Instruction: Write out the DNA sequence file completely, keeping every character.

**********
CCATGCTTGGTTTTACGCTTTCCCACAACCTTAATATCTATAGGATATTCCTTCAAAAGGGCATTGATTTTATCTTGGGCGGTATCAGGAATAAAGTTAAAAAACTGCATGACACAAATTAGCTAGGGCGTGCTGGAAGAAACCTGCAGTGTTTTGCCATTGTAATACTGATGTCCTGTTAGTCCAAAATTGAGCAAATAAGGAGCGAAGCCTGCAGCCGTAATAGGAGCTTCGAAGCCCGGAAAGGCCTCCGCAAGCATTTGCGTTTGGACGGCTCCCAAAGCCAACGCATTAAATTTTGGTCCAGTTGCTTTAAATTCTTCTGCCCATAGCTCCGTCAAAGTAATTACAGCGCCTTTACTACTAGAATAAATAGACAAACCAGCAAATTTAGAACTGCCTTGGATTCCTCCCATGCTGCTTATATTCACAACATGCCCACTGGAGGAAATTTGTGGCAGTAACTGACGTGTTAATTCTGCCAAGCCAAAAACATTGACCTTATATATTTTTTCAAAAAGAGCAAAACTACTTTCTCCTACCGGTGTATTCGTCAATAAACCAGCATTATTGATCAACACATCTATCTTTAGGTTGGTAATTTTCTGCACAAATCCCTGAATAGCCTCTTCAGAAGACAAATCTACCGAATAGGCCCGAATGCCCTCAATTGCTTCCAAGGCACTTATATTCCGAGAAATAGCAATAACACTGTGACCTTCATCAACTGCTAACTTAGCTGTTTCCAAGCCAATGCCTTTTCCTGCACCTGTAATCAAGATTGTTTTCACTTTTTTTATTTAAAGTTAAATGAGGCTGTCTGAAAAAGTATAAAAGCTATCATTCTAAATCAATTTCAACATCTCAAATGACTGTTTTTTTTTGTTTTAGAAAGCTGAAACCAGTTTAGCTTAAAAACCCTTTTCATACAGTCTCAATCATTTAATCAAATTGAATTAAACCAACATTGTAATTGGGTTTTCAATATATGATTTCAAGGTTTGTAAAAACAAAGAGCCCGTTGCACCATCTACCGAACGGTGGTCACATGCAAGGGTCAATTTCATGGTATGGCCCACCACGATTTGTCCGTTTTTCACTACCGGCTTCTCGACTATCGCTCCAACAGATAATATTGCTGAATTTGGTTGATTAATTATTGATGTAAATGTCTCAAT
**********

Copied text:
CCATGCTTGGTTTTACGCTTTCCCACAACCTTAATATCTATAGGATATTCCTTCAAAAGGGCATTGATTTTATCTTGGGCGGTATCAGGAATAAAGTTAAAAAACTGCATGACACAAATTAGCTAGGGCGTGCTGGAAGAAACCTGCAGTGTTTTGCCATTGTAATACTGATGTCCTGTTAGTCCAAAATTGAGCAAATAAGGAGCGAAGCCTGCAGCCGTAATAGGAGCTTCGAAGCCCGGAAAGGCCTCCGCAAGCATTTGCGTTTGGACGGCTCCCAAAGCCAACGCATTAAATTTTGGTCCAGTTGCTTTAAATTCTTCTGCCCATAGCTCCGTCAAAGTAATTACAGCGCCTTTACTACTAGAATAAATAGACAAACCAGCAAATTTAGAACTGCCTTGGATTCCTCCCATGCTGCTTATATTCACAACATGCCCACTGGAGGAAATTTGTGGCAGTAACTGACGTGTTAATTCTGCCAAGCCAAAAACATTGACCTTATATATTTTTTCAAAAAGAGCAAAACTACTTTCTCCTACCGGTGTATTCGTCAATAAACCAGCATTATTGATCAACACATCTATCTTTAGGTTGGTAATTTTCTGCACAAATCCCTGAATAGCCTCTTCAGAAGACAAATCTACCGAATAGGCCCGAATGCCCTCAATTGCTTCCAAGGCACTTATATTCCGAGAAATAGCAATAACACTGTGACCTTCATCAACTGCTAACTTAGCTGTTTCCAAGCCAATGCCTTTTCCTGCACCTGTAATCAAGATTGTTTTCACTTTTTTTATTTAAAGTTAAATGAGGCTGTCTGAAAAAGTATAAAAGCTATCATTCTAAATCAATTTCAACATCTCAAATGACTGTTTTTTTTTGTTTTAGAAAGCTGAAACCAGTTTAGCTTAAAAACCCTTTTCATACAGTCTCAATCATTTAATCAAATTGAATTAAACCAACATTGTAATTGGGTTTTCAATATATGATTTCAAGGTTTGTAAAAACAAAGAGCCCGTTGCACCATCTACCGAACGGTGGTCACATGCAAGGGTCAATTTCATGGTATGGCCCACCACGATTTGTCCGTTTTTCACTACCGGCTTCTCGACTATCGCTCCAACAGATAATATTGCTGAATTTGGTTGATTAATTATTGATGTAAATGTCTCAAT